JR So again, we're standing here across from Ground Zero. We have tunnel entrances within a few blocks, both north-to-south of us, subway entrances. What kinds of specific measures are you suggesting should be taken now to protect this infrastructure from the kinds of storm surges that you've been talking about?

KJ Well, one good thing is that we already have created, again, some buffer zones on the waterfront towards the Hudson. Much of what was formerly industrial or harbor facilities have been turned into parkland, so that's great. That's a good measure. That's a step in the right direction. What has to be done for protecting both the infrastructure but also buildings that are going up here is, we simply have to be aware that all critical entrances have to be at a certain level that exceeds the projected flooding levels, and we can discuss the details how to achieve it, and engineers will do a-, probably a very good job in doing this, but it has to be brought in-, into the planning.

JR Now, we spoke to the Port Authority, and asked them specifically about the rebuilding of Ground Zero, and they said they're doing absolutely nothing about raising the level of the infrastructure. They said their priority is to get this site rebuilt as fast as possible, and they don't have time to think about these things.

KJ Well, that is where a geologist like me thinks on different time terms than politically-pressured decision makers, and that is the very, very shortsightedness that is culturally ingrained in our system, and it's clearly a ---, uphill battle for us scientists to insert this kind of thinking.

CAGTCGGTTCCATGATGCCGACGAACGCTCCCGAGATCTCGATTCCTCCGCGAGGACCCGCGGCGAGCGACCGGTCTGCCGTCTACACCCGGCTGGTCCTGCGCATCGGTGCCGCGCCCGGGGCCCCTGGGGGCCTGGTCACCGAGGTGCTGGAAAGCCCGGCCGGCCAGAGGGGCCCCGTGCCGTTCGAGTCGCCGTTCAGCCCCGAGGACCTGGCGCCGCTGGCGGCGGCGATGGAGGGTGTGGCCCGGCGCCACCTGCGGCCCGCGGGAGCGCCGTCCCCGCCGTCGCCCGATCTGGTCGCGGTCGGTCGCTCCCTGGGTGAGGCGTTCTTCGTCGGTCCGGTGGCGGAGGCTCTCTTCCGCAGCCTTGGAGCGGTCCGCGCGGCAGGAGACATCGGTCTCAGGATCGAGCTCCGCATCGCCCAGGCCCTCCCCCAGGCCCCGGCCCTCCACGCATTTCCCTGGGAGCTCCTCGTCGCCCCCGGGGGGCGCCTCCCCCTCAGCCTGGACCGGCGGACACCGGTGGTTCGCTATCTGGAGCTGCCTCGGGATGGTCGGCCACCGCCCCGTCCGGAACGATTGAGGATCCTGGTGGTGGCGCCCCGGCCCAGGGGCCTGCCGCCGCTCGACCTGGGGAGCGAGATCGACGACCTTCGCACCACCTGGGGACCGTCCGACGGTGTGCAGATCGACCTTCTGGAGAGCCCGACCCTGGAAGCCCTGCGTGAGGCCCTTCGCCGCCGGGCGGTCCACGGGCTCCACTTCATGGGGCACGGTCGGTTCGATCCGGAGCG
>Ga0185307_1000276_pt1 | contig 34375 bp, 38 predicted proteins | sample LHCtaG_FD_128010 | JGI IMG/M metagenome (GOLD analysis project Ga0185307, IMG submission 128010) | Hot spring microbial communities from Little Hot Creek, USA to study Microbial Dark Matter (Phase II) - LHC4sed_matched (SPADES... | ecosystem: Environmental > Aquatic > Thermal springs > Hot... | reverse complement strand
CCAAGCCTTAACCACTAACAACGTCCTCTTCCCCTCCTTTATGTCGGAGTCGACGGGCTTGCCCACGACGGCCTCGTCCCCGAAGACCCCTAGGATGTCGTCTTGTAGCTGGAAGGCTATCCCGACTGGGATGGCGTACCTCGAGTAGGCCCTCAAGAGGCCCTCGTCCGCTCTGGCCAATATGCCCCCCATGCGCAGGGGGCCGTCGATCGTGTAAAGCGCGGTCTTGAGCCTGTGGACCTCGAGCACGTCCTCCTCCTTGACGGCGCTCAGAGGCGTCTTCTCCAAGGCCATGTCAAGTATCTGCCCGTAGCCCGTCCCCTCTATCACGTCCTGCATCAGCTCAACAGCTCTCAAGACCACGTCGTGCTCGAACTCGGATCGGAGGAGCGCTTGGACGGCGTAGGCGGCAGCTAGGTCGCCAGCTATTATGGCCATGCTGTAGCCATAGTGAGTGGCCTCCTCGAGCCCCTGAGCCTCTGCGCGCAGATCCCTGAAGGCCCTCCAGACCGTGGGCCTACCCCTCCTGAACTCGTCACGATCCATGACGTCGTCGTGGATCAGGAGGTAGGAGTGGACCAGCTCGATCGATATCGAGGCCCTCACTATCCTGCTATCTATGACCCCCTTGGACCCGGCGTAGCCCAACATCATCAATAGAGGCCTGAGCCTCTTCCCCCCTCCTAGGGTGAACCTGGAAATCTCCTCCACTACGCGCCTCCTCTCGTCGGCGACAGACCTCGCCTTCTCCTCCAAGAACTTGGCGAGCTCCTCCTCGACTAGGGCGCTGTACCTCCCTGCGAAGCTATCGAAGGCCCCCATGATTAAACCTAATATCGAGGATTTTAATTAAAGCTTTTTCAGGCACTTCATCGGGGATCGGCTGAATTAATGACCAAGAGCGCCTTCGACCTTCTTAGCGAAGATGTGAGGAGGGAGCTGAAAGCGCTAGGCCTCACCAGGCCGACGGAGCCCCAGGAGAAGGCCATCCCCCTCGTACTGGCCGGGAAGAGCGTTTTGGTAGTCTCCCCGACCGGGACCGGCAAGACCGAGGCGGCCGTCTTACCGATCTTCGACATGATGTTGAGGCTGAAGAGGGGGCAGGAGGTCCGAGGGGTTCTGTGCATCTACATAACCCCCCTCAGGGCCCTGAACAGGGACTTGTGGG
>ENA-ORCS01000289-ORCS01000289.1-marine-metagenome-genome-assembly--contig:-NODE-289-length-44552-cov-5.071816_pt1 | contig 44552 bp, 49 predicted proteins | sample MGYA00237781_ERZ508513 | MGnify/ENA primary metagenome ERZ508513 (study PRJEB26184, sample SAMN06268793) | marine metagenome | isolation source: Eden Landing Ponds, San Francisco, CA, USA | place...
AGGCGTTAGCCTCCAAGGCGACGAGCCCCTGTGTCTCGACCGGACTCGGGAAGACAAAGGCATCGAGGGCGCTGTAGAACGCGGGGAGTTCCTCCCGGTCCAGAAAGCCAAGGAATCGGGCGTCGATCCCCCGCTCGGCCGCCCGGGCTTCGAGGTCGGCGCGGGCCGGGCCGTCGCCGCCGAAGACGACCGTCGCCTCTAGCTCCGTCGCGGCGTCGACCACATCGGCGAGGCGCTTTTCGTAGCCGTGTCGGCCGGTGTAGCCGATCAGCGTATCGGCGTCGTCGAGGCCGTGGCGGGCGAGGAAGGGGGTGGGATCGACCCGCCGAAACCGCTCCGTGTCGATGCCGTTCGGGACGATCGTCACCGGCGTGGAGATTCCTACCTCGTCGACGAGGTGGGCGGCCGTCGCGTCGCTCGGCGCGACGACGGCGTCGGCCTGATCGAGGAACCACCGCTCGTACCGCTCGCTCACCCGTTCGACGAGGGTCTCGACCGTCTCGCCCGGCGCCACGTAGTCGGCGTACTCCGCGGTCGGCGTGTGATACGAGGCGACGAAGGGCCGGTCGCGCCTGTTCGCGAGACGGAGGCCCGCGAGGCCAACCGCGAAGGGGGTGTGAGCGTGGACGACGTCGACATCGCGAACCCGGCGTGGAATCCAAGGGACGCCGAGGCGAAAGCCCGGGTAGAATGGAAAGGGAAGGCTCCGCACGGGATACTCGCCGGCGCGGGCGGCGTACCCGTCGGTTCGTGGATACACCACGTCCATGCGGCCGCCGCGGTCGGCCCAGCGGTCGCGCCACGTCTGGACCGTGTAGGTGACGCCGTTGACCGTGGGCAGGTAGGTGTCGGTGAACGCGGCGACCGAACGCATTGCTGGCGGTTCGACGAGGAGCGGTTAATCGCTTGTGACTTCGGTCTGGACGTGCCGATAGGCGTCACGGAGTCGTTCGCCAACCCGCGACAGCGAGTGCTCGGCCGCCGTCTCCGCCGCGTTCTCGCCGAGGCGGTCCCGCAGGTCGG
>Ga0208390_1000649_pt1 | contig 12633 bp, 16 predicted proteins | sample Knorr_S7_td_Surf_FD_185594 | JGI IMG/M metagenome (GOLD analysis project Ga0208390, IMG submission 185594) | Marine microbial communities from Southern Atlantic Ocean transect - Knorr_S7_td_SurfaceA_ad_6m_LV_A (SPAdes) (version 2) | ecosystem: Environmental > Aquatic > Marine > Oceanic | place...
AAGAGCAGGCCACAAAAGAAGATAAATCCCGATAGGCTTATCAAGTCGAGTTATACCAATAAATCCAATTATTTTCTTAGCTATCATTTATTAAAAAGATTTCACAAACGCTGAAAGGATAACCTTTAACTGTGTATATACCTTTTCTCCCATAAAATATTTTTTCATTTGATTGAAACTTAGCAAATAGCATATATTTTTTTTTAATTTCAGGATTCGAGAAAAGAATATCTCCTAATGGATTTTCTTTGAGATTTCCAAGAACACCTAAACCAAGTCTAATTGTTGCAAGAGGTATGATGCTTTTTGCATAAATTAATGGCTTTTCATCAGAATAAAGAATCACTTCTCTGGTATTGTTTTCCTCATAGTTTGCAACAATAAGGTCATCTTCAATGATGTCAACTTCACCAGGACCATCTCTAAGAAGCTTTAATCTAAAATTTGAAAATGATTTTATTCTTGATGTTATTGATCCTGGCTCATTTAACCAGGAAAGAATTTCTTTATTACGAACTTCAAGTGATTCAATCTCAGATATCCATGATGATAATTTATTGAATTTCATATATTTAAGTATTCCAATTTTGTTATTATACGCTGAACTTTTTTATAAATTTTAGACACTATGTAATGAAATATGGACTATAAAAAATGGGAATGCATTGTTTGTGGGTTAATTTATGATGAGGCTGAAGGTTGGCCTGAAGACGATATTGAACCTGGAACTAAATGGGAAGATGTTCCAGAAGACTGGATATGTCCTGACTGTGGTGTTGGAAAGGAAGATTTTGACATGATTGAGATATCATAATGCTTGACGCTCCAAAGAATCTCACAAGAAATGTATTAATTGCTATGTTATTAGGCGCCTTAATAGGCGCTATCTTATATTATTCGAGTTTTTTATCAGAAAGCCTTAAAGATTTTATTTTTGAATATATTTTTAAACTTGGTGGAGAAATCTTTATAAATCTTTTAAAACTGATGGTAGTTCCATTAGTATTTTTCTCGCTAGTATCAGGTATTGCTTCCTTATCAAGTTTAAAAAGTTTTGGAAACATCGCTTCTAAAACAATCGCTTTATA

JR I went out to Jamaica Bay with Vivian Gornitz and Ellen Hartig, and looked at that situation. They talk about the situation with the disappearing marshes as being the "canary in the mine shaft." The-, New York's DEP commissioner used the same terminology. When you look at the situation out in Jamaica Bay and then you stand here in front of Ground Zero, what's the connection between the disappearing marshes in Jamaica Bay and the threat that Ground Zero and the Holland and Midtown tunnels face?

KJ Well, I wish we had a canary - not out in Jamaica Bay. I wish we had the canary right here, Downtown, where it really counts, where all the money is being spent, and unfortunately - because things are relatively well-engineered for the current situation, and storm activity occurs only-, you know, every five to ten, twenty-five years, we have shoved it under the rug. So, I wish we would lose a piece of-, of Manhattan just like we do out in Jamaica Bay every year, and then we would see it better. Okay? So far, we have engineered over it cosmetically but we really haven't addressed the fundamental issues.

Klaus Jacob is a senior research scientist at the Lamont-Doherty Earth Observatory at Columbia University. For WNYC, I'm John Rudolph

More on the Degrees of Concern series by John Rudolph